The reliability index was acquired from linearization of the performance function around the mean value of the safety factor representing a random variable in FOSM approach. The performance function was adopted as M = FS – 1 and the reliability index was estimated through β = (μ (FS) – 1) / (σ (FS)).

Comparing the CDF curves vertically for different scales of fluctuation can also lead to conclusions about the impact of the scale of fluctuation on the reliability index of the slope stability analyses.

Although the differences between the mean safety factors corresponding to different scales of fluctuation are not quite discernible, the more flatter CDF curves in the largest scale of fluctuation lends support to the contention that increasing the scale of fluctuation brings about a reduced reliability.

At limit, when a large correlation length is encountered, the circular and quasi-stochastic results almost coincide. In such circumstances, the slope stability analyses are indeed an assembly of random homogeneous cases which converge in average to the deterministic solution.

The results in such a condition should normally be comparable with the probabilistic responses of [2]. CDF curves are good to show the consistency in these specific cases.

3. Validation of the circular full-stochastic RLEM slope stability analyses with literature

However, as illustrated in Figure 3, the results of the circular full stochastic RLEM analyses for the large scale of fluctuation are not in close conformity to the results of the probabilistic analyses reported by [2].

Although the results are in good agreement in terms of the mean values, it seems that the variability of the safety factor data is not of the same structure. The discrepancy can be attributed to the difference in the probability distribution function between the two studies.

Furthermore, it was shown that overlooking the cross-correlation between the strength parameters in slope stability problems may give rise to conservative results.

This can be supported by illustrating the reliability index charts of the cases corresponding to independent and cross-correlated strength parameters for the non-circular stochastic RLEM approach.

Figure 4 clearly indicates that neglecting the negative cross-correlation between the cohesion and the internal friction angle will, due to the augmented chance of weak points formation, lead to increased potential of slope instability.

As the strength parameters are taken negatively correlated, when the cohesion in some elements becomes low, the internal friction angle field generation engine will presumably render high values to comply with the cross-correlation requirements.

Therefore, considering the cross-correlation between the strength parameters is expected to induce a reduction in probability of failure of the heterogeneous slope as appears from Figure 4.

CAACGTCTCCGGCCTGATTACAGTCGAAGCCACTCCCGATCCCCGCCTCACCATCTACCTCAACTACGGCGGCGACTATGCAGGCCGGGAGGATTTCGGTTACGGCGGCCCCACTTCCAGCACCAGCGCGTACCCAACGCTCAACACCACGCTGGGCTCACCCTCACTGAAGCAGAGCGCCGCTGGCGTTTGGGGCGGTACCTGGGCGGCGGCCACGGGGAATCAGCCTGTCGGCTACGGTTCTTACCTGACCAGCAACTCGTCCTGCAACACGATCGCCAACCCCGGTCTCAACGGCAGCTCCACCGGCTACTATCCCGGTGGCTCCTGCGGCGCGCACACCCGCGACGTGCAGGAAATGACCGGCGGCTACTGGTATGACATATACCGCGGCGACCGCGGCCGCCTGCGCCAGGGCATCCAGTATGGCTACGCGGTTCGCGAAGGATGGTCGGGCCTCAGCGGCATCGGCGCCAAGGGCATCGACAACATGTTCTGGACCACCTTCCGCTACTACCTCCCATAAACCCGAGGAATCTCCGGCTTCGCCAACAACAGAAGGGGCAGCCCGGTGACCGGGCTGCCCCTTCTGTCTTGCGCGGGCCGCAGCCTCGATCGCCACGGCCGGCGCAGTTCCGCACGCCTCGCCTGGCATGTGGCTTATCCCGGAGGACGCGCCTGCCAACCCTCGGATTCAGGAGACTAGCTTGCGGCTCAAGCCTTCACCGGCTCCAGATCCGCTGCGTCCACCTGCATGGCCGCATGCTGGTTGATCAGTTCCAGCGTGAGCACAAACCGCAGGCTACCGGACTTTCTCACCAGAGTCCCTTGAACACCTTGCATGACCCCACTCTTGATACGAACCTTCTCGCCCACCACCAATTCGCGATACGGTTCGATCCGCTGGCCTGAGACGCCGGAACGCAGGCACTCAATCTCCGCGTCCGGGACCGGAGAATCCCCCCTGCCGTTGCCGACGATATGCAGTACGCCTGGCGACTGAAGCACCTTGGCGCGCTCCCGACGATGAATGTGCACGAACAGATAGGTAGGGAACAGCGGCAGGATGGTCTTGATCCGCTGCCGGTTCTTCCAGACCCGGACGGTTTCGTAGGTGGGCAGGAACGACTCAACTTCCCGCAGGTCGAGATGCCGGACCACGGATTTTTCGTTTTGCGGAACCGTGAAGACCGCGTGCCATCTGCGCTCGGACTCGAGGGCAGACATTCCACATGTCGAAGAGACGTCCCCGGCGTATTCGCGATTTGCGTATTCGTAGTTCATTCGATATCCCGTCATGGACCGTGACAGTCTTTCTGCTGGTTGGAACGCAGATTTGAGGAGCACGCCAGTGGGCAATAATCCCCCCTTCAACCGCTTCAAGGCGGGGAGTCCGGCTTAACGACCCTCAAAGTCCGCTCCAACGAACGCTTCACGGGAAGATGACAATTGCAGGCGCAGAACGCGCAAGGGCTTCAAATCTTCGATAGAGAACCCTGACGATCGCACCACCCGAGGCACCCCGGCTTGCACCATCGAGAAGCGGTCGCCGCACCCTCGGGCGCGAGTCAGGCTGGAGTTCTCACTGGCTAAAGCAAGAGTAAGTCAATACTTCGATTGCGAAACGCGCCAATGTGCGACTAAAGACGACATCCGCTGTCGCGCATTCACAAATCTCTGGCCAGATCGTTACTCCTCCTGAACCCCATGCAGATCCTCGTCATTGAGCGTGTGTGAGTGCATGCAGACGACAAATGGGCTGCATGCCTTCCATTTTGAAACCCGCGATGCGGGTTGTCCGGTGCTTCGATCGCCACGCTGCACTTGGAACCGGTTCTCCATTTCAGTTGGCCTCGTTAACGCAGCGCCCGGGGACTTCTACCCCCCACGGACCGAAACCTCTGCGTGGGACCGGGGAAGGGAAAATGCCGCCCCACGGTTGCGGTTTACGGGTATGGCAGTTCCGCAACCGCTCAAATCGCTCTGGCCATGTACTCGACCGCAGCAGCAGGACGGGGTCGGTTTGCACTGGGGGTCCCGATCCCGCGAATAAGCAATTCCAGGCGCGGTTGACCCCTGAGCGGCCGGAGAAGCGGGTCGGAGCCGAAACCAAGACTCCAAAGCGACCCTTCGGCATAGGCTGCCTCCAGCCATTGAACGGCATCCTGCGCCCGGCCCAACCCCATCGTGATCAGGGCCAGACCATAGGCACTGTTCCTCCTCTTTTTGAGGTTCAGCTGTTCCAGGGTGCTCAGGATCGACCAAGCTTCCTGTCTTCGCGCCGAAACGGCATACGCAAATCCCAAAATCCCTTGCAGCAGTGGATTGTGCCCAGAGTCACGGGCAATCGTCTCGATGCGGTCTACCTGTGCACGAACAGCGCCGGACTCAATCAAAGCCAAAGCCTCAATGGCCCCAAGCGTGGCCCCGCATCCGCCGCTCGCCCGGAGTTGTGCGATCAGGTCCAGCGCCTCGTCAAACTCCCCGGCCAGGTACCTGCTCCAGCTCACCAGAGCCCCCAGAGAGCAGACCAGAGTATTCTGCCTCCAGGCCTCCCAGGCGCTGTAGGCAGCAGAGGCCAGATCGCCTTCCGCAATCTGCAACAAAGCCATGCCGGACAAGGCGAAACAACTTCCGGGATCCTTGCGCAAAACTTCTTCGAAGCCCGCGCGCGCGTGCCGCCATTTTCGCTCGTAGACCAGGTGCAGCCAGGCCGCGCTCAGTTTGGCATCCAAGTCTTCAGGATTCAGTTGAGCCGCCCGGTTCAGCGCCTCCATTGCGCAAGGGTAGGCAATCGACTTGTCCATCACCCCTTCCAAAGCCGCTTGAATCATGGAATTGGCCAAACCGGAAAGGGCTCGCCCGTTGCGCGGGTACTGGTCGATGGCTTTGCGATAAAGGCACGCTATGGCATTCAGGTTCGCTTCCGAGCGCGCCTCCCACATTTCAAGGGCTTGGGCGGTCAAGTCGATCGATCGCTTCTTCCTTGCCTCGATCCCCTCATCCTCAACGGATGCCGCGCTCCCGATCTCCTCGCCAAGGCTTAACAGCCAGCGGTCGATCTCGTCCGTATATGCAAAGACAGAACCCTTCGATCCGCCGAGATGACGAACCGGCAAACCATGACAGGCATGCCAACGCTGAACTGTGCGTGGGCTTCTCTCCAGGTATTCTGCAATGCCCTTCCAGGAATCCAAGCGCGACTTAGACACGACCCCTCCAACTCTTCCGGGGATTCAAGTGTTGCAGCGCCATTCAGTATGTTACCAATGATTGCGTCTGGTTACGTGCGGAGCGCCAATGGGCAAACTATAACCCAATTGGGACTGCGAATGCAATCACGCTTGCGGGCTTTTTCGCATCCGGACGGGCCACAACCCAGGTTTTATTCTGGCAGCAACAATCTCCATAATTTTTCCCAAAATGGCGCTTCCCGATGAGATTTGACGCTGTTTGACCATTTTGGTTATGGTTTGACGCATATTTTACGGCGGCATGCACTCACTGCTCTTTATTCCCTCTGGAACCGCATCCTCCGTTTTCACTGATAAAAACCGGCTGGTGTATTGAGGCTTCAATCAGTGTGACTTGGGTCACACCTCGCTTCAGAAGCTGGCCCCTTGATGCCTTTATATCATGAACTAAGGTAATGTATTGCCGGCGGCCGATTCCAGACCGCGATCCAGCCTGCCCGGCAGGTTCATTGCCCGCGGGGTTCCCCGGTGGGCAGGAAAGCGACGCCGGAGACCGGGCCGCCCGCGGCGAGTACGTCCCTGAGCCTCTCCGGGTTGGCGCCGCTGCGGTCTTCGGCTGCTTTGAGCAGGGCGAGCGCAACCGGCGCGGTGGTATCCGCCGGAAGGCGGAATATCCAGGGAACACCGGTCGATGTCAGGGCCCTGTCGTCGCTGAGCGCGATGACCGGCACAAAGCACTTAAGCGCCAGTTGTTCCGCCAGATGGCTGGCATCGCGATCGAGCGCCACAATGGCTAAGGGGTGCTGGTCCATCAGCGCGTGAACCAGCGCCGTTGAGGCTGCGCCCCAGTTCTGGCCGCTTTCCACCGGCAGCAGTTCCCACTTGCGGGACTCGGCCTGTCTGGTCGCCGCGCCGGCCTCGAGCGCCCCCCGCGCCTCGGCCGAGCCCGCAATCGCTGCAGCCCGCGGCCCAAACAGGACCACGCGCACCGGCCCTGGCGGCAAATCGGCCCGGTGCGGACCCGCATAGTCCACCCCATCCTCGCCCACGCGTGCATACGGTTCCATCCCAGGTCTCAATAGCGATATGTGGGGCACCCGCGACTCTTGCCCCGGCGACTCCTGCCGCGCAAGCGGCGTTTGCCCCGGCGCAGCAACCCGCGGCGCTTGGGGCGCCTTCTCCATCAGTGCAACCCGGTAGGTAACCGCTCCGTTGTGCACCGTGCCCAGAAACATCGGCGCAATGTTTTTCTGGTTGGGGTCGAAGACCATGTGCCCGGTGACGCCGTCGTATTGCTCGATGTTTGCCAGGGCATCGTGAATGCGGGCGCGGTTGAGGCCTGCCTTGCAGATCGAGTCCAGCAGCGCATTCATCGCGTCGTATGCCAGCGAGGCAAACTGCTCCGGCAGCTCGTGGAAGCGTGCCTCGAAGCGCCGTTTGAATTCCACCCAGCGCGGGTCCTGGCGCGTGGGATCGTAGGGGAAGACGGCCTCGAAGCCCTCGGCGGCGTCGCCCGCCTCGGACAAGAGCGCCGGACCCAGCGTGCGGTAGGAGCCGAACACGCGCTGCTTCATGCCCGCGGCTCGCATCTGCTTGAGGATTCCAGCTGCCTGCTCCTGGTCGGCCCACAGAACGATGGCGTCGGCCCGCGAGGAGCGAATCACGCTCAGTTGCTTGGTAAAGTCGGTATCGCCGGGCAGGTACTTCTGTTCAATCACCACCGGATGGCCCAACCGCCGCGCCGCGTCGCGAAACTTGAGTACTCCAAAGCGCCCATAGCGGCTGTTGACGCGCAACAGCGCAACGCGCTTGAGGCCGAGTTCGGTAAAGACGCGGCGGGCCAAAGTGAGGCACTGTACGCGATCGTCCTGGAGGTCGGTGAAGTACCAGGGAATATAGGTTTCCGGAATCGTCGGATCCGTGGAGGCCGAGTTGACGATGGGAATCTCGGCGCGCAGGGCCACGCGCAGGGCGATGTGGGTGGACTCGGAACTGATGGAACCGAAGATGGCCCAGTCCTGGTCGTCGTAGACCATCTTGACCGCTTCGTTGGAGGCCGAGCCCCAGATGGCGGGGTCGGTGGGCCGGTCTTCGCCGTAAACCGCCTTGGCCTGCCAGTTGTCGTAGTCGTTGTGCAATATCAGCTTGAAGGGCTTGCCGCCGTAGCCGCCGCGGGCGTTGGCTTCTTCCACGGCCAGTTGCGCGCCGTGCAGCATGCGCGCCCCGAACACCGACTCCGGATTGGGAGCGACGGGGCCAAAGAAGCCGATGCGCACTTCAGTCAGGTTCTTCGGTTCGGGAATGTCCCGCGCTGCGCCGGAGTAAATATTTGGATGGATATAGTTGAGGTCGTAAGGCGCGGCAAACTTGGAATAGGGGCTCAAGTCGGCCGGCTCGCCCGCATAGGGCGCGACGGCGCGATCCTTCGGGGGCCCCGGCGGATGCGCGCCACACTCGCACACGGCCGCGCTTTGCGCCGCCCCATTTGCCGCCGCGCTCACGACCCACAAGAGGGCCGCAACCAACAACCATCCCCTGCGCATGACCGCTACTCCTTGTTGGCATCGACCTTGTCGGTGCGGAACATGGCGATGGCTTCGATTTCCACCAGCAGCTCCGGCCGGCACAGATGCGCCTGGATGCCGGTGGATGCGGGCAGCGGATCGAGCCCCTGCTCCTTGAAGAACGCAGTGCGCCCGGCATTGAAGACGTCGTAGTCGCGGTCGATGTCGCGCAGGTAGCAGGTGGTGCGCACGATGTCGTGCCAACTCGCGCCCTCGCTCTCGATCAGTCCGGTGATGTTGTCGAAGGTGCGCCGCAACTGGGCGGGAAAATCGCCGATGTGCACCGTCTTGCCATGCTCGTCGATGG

The following conclusions were derived through comparisons of the results of the different RLEM approaches, namely the circular and non-circular full stochastic RLEM approaches, and the quasi-stochastic RLEM block search models.

Non-circular slip surface consideration, due to its versatility in capturing arbitrary failure geometries, proved to be more efficient in detecting the most critical stability conditions in comparison to the traditional slice-based circular algorithms.

It was shown that the non-circular assumption will yield lower factors of safety for the heterogeneous slopes in an average sense.

4. Reliability implication of the cross-correlation between the strength parameters

Overall, the reliability index of the nonhomogeneous slopes, considering the non-circular failure geometry, was indicated to decrease the reliability index of the slope by yielding a higher probability of failure.

It was shown that the quasi-stochastic RLEM analyses render slightly unconservative stability evaluations by returning a higher mean safety factor than the circular/non-circular full stochastic RLEM approaches. However, it is maintained that it can still be a decent alternative to the inaccurate 1D stochastic slope stability approach.

The strength parameters’ auto-correlation structure was shown to have a serious reliability impact on slope stability analyses through adopting the RLEM approaches.

Disregarding the correlation structure of the strength parameters, namely the cohesion and the internal friction angle, will lead to increased reliability indices and therefore an unconservative stability evaluation to be given out.

The negative cross-correlation between the strength parameters proved to have an important influence on the safety factor predictions in an average sense.

It was indicated that neglecting the covariance structure of the multiple strength parameters involved in the stability analysis of heterogeneous slopes will return conservative stability analyses within the reliability-based design perspective.


[1]. S. Javankhoshdel, B. Cami, R.J. Bathurst, T. Yacoub, B. Corkum – “Probabilistic analysis of cohesive-frictional slopes using the RLEM (circular and con-circular) and the RFEM”, in Proceedings of 70th Canadian Geotechnical Conference, Ottawa, Canada, September 2017.

[2]. A. Johari, S. Mousavi – “An analytical probabilistic analysis of slopes based on limit equilibrium methods”, Bulletin of Engineering Geology and the Environment, 1-15, 2018.

[3]. J.R. Chenari, M. Zamanzadeh – “Uncertainty assessment of critical excavation depth of vertical unsupported cuts in undrained clay using random field theorem. Scientia Iranica. Transaction A, Civil Engineering, 23(3), 864, 2016.

Part 1, published on issue n. 141 May/June 2020, is online

  Per la versione in Italiano: